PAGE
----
Windblown desert dust can choke rain clouds, cutting rainfall hundreds of miles away. This new discovery, made with the help of NASA satellites, suggests that droughts over arid regions, such as central Africa, are made worse by damaging land and livestock management that expand the desert.
The findings, reported in the Proceedings of the National Academy of Sciences, present a new view of the decades-long drought in the African Sahel, which has been accompanied by increasing levels of airborne dust during the rainy season.
The higher dust frequency is not necessarily a result of the decreased rainfall, but rather its cause, according to scientists from Israel's Hebrew University and the Weizmann Institute. "This impact of desert dust on rainfall was not known before," says lead author Daniel Rosenfeld, Hebrew University, Jerusalem. "Due to the large sizes of some of these dust particles, it had been assumed that desert dust would enhance precipitation rather than decrease it."
Scientists had expected that the largest dust particles would form giant cloud condensation nuclei, which produce larger cloud droplets that speed the formation of rain. "Our laboratory analysis of the desert dust, however, showed that the particles contained very little water-absorbing matter," says co-author Yinon Rudich of the Weizmann Institute, Rehovot. "As a result, even large dust particles form relatively small cloud droplets."
The research shows dust actually amplifies the process of creating deserts. Activities that expose and disrupt topsoil, such as grazing and agricultural cultivation, can increase the amount of dust blown into the air. More dust reaching rain clouds produces less rainfall, which exacerbates the drought conditions and contributes to the desertification of the landscape.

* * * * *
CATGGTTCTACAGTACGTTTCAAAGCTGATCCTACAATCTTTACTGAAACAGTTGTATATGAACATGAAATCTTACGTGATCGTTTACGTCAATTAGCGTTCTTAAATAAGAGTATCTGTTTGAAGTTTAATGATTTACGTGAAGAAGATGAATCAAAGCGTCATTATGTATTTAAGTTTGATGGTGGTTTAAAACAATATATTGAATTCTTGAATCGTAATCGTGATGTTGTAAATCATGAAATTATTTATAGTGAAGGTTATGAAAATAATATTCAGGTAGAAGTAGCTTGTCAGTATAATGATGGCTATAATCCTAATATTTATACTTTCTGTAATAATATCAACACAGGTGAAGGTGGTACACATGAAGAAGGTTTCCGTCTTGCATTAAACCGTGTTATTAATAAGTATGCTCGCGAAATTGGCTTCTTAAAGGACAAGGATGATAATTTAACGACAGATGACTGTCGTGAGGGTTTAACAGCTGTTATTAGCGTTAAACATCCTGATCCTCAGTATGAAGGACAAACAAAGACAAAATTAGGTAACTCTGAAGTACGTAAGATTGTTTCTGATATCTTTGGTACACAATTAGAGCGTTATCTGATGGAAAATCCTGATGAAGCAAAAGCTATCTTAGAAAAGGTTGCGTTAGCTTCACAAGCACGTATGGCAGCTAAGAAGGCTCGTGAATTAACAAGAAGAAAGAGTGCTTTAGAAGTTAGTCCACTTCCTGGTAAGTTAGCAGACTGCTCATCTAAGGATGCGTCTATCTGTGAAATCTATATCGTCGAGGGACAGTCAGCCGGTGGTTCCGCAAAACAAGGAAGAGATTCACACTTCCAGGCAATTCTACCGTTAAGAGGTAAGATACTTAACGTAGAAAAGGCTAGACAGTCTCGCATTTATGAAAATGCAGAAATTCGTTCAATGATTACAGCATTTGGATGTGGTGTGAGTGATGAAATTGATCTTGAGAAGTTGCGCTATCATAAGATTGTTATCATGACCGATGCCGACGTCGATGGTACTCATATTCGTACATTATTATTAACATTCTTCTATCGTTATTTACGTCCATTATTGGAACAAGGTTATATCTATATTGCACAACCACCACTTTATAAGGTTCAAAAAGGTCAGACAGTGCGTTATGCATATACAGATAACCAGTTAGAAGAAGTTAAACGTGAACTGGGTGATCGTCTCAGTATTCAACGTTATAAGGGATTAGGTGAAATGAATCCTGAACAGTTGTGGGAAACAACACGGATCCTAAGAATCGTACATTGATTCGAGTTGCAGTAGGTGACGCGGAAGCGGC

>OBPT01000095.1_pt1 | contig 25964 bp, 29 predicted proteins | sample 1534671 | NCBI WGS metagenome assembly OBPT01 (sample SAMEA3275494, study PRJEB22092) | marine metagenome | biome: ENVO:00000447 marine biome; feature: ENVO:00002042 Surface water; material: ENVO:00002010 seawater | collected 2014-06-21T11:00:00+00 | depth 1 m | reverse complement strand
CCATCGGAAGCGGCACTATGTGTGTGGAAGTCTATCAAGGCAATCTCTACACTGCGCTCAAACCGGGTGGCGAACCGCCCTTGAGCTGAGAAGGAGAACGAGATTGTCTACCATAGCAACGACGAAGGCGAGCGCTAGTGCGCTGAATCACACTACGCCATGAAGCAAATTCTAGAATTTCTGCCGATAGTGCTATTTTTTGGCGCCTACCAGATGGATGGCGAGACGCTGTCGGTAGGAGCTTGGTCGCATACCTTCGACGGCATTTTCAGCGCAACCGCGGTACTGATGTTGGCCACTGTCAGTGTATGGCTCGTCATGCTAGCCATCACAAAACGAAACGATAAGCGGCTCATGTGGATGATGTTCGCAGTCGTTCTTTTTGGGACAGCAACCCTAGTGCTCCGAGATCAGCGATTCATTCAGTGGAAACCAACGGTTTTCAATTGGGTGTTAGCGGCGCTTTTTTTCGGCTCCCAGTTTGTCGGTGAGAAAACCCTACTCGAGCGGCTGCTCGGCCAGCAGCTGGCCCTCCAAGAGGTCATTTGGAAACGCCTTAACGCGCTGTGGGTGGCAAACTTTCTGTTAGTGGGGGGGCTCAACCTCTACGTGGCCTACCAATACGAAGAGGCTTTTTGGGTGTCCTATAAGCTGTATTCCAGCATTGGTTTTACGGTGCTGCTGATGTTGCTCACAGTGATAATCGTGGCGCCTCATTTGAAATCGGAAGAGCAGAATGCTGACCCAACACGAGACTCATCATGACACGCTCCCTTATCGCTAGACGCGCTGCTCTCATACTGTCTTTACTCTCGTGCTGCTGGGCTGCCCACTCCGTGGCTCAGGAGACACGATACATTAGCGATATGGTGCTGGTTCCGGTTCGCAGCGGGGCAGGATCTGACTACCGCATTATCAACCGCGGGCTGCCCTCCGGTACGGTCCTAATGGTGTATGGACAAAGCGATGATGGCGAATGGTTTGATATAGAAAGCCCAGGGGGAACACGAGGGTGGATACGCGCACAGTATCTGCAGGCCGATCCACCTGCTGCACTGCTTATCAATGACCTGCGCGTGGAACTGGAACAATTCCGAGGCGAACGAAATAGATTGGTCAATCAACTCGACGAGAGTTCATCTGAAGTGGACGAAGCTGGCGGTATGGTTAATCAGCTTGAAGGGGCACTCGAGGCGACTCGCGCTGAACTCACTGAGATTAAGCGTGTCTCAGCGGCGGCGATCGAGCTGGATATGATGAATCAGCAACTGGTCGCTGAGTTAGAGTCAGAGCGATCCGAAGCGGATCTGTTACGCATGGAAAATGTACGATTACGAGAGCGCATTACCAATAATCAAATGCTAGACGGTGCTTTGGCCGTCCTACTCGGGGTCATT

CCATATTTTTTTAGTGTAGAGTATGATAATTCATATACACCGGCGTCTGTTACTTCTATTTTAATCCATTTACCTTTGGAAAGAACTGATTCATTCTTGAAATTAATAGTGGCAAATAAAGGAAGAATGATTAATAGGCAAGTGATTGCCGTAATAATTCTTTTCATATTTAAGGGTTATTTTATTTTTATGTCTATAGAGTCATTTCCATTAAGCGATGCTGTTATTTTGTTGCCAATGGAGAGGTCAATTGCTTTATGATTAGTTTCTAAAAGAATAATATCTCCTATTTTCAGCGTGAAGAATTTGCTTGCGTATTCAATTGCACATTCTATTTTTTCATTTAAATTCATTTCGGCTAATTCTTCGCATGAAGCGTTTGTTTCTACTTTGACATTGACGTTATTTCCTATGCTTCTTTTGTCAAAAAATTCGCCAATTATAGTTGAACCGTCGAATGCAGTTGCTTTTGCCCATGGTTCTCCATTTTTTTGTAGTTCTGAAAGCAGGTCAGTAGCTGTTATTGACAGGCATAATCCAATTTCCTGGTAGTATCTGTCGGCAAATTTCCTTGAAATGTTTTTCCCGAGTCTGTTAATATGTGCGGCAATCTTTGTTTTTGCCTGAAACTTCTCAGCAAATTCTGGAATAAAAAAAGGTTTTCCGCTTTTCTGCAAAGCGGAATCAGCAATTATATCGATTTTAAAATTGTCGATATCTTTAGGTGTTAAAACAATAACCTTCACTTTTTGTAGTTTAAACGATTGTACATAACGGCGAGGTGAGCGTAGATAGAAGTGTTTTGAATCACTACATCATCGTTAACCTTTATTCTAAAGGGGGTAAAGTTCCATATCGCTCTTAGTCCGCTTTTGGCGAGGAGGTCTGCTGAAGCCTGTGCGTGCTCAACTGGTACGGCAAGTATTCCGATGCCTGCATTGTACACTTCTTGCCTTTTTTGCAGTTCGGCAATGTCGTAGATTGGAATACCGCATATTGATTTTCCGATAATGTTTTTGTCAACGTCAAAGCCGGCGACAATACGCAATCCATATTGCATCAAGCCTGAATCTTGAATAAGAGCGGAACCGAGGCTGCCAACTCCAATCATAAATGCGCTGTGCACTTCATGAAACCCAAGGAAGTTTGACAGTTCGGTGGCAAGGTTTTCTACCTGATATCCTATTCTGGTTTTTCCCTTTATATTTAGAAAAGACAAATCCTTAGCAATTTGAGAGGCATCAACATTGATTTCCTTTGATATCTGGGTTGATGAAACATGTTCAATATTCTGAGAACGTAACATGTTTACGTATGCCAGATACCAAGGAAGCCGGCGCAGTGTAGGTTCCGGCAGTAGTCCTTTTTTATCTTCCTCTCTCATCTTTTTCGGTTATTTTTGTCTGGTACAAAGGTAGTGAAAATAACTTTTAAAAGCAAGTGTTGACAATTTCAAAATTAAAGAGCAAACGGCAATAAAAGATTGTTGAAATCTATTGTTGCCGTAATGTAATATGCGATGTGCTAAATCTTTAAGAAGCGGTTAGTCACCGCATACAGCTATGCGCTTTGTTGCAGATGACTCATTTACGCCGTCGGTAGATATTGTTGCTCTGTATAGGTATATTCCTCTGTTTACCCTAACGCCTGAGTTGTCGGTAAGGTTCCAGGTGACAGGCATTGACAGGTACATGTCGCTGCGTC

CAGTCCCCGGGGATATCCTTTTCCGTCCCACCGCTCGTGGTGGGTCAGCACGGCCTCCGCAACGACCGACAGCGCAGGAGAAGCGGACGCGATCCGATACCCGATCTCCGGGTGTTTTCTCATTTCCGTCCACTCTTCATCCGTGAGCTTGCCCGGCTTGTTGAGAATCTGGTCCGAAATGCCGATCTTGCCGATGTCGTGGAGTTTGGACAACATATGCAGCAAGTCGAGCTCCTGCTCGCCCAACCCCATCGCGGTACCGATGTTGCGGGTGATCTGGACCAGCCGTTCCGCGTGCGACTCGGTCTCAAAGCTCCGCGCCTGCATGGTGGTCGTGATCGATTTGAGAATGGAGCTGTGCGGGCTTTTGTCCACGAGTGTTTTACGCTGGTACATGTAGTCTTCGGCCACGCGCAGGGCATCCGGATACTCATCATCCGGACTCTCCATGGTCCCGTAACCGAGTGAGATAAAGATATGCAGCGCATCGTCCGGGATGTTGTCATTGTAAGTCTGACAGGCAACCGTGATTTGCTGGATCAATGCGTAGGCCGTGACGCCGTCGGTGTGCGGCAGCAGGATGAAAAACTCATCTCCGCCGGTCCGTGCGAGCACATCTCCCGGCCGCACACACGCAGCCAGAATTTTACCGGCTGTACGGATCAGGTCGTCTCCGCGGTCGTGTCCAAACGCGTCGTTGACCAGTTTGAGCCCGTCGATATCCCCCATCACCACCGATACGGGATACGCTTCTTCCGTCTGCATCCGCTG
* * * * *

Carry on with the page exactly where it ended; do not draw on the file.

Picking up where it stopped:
Dust and other types of aerosol particles blowing into clouds act as nuclei where water vapor can condense to form cloud droplets. If a lot of dust enters a cloud, the available water is spread over many small droplets. These small droplets grow more slowly through collisions with one another to the size of a raindrop, and the cloud yields less rainfall over the course of its lifetime.
What the researchers saw in two separate cases, using different satellite observations, was that cloud droplets were smaller as dust concentrations increased.
NASA's Tropical Rainfall Measuring Mission (TRMM) spacecraft captured images of clouds over the Atlantic Ocean off the coast of northern Africa during a major dust storm last March. Droplet sizes steadily increased the farther the clouds were from dust-filled air. Rain was falling only from the dust-free clouds even though all the clouds contained equal amounts of water.
The researchers also observed similar behavior in clouds over the eastern Mediterranean Sea in March 1998, using data from aircraft and a U.S. weather satellite.
TRMM is a joint U.S.-Japanese mission and part of NASA's Earth Science Enterprise, a long-term research program designed to study the Earth's land, oceans, air, ice and life as a total system. Each day, the TRMM spacecraft observes the Earth's equatorial and tropical regions, including the southernmost United States and all of Africa.
Rosenfeld has used TRMM observations in two other recent studies to show that aerosols from biomass-burning smoke and urban air pollution also reduce rainfall. Combined with the negative impact of desert dust, Rosenfeld believes the aerosol rainfall suppression effect can have a major impact on regional and global climate.
"The recent observations of the impact on precipitation of all kinds of aerosols, each with a major human contribution, show a major climate change issue that has nothing to do with greenhouse gases," says Rosenfeld. "Still, this is perhaps the climate-change effect with the greatest socio-economic impact on water-scarce areas."
The above post is reprinted from materials provided by NASA/Goddard Space Flight Center--EOS Project Science Office. Note: Materials may be edited for content and length.
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